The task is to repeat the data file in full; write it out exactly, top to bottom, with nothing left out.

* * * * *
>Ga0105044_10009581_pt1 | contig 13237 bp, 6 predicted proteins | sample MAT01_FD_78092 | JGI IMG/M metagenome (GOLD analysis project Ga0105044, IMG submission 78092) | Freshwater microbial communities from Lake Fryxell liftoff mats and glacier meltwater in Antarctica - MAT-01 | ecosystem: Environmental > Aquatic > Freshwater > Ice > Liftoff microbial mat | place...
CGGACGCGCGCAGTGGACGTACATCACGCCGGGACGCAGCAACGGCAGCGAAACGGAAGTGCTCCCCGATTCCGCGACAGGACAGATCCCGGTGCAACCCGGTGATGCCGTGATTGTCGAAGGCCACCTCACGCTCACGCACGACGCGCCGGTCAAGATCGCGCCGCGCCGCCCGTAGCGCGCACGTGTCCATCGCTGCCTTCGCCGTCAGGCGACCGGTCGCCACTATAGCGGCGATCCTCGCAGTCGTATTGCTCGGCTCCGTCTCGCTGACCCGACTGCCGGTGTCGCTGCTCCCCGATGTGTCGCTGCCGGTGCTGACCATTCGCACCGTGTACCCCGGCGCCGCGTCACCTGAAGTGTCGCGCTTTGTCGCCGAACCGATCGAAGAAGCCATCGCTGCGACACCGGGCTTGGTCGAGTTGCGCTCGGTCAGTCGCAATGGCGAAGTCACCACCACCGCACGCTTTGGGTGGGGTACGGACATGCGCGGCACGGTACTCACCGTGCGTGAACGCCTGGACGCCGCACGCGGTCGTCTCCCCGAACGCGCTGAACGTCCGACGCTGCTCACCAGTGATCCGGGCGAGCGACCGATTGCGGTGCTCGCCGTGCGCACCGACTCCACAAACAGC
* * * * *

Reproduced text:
>Ga0105044_10009581_pt1 | contig 13237 bp, 6 predicted proteins | sample MAT01_FD_78092 | JGI IMG/M metagenome (GOLD analysis project Ga0105044, IMG submission 78092) | Freshwater microbial communities from Lake Fryxell liftoff mats and glacier meltwater in Antarctica - MAT-01 | ecosystem: Environmental > Aquatic > Freshwater > Ice > Liftoff microbial mat | place...
CGGACGCGCGCAGTGGACGTACATCACGCCGGGACGCAGCAACGGCAGCGAAACGGAAGTGCTCCCCGATTCCGCGACAGGACAGATCCCGGTGCAACCCGGTGATGCCGTGATTGTCGAAGGCCACCTCACGCTCACGCACGACGCGCCGGTCAAGATCGCGCCGCGCCGCCCGTAGCGCGCACGTGTCCATCGCTGCCTTCGCCGTCAGGCGACCGGTCGCCACTATAGCGGCGATCCTCGCAGTCGTATTGCTCGGCTCCGTCTCGCTGACCCGACTGCCGGTGTCGCTGCTCCCCGATGTGTCGCTGCCGGTGCTGACCATTCGCACCGTGTACCCCGGCGCCGCGTCACCTGAAGTGTCGCGCTTTGTCGCCGAACCGATCGAAGAAGCCATCGCTGCGACACCGGGCTTGGTCGAGTTGCGCTCGGTCAGTCGCAATGGCGAAGTCACCACCACCGCACGCTTTGGGTGGGGTACGGACATGCGCGGCACGGTACTCACCGTGCGTGAACGCCTGGACGCCGCACGCGGTCGTCTCCCCGAACGCGCTGAACGTCCGACGCTGCTCACCAGTGATCCGGGCGAGCGACCGATTGCGGTGCTCGCCGTGCGCACCGACTCCACAAACAGC